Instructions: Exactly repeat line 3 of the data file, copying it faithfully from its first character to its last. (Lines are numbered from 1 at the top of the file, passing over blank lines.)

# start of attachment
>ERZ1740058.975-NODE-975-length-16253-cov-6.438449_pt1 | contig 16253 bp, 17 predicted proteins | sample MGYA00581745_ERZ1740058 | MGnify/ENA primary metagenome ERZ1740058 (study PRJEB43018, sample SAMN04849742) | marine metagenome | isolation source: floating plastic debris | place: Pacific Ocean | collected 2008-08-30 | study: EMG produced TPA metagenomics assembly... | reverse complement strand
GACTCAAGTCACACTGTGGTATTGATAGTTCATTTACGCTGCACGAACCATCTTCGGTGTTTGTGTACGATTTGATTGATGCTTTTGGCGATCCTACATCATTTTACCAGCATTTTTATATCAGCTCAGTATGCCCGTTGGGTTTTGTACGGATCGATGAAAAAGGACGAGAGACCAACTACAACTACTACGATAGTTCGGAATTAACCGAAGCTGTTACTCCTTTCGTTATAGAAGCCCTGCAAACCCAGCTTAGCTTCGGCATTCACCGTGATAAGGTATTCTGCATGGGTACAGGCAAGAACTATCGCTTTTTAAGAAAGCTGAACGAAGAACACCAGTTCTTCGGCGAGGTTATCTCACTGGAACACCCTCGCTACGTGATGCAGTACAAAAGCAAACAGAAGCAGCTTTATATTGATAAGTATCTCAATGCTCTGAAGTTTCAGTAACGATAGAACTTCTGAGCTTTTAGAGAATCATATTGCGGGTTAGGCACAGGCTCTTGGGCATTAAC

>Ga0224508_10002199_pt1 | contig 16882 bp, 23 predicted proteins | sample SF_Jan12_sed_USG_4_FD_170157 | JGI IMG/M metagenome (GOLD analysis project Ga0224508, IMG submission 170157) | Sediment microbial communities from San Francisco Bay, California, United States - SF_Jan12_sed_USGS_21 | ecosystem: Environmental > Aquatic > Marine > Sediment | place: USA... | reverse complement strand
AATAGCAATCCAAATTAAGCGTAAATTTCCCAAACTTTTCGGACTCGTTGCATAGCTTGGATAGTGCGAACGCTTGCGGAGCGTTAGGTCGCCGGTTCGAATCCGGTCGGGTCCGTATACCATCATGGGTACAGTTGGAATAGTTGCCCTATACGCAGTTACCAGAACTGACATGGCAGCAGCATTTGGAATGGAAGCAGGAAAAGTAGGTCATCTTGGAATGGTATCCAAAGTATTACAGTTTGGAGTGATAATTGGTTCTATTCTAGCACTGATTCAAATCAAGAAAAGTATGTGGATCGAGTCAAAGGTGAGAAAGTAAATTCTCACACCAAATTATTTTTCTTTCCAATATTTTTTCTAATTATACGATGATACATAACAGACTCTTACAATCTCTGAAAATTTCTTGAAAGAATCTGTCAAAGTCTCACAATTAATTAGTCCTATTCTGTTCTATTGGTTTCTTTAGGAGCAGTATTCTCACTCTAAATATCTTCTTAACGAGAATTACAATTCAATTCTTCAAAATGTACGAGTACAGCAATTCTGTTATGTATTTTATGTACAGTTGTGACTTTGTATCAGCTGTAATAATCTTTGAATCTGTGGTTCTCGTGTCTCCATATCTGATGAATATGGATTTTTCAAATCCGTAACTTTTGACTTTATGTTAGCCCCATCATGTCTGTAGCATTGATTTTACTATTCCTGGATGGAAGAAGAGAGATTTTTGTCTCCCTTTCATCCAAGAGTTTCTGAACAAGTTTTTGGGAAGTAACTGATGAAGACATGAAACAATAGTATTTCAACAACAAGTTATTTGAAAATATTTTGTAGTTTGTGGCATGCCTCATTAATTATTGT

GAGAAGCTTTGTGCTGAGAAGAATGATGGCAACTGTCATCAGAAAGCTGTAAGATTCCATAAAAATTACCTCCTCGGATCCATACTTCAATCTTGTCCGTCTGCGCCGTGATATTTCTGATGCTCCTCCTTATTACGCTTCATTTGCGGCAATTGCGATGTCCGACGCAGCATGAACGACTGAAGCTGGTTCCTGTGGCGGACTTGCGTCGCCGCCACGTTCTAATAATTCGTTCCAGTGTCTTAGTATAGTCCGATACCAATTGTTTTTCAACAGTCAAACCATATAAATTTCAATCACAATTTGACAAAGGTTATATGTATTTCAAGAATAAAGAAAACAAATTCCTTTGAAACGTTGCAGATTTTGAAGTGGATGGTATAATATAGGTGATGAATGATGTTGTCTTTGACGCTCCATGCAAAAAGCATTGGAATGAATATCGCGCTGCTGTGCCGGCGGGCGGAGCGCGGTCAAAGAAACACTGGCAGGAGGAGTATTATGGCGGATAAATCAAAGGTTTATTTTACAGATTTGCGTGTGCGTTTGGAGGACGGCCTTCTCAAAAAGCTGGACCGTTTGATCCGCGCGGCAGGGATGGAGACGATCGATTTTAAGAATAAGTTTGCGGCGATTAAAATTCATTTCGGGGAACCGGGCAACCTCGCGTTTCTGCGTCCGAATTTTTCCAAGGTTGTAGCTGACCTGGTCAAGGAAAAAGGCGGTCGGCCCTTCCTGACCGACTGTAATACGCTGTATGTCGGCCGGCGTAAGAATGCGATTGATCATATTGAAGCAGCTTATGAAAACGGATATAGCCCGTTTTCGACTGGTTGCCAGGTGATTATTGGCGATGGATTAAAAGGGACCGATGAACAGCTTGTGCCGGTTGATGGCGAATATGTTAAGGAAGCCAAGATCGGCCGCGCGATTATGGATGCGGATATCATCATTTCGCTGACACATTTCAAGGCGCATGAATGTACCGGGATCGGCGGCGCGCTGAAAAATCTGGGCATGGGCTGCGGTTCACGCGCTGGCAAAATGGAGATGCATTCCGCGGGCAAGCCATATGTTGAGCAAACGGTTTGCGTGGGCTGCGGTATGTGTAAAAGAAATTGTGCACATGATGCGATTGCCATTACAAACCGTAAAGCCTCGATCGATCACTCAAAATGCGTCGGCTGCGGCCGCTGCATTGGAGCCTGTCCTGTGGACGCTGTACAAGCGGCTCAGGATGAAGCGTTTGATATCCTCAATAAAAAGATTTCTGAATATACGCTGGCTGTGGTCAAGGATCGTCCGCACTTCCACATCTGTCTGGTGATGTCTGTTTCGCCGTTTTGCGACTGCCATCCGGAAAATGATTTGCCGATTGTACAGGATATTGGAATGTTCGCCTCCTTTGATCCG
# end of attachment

>Ga0224508_10002199_pt1 | contig 16882 bp, 23 predicted proteins | sample SF_Jan12_sed_USG_4_FD_170157 | JGI IMG/M metagenome (GOLD analysis project Ga0224508, IMG submission 170157) | Sediment microbial communities from San Francisco Bay, California, United States - SF_Jan12_sed_USGS_21 | ecosystem: Environmental > Aquatic > Marine > Sediment | place: USA... | reverse complement strand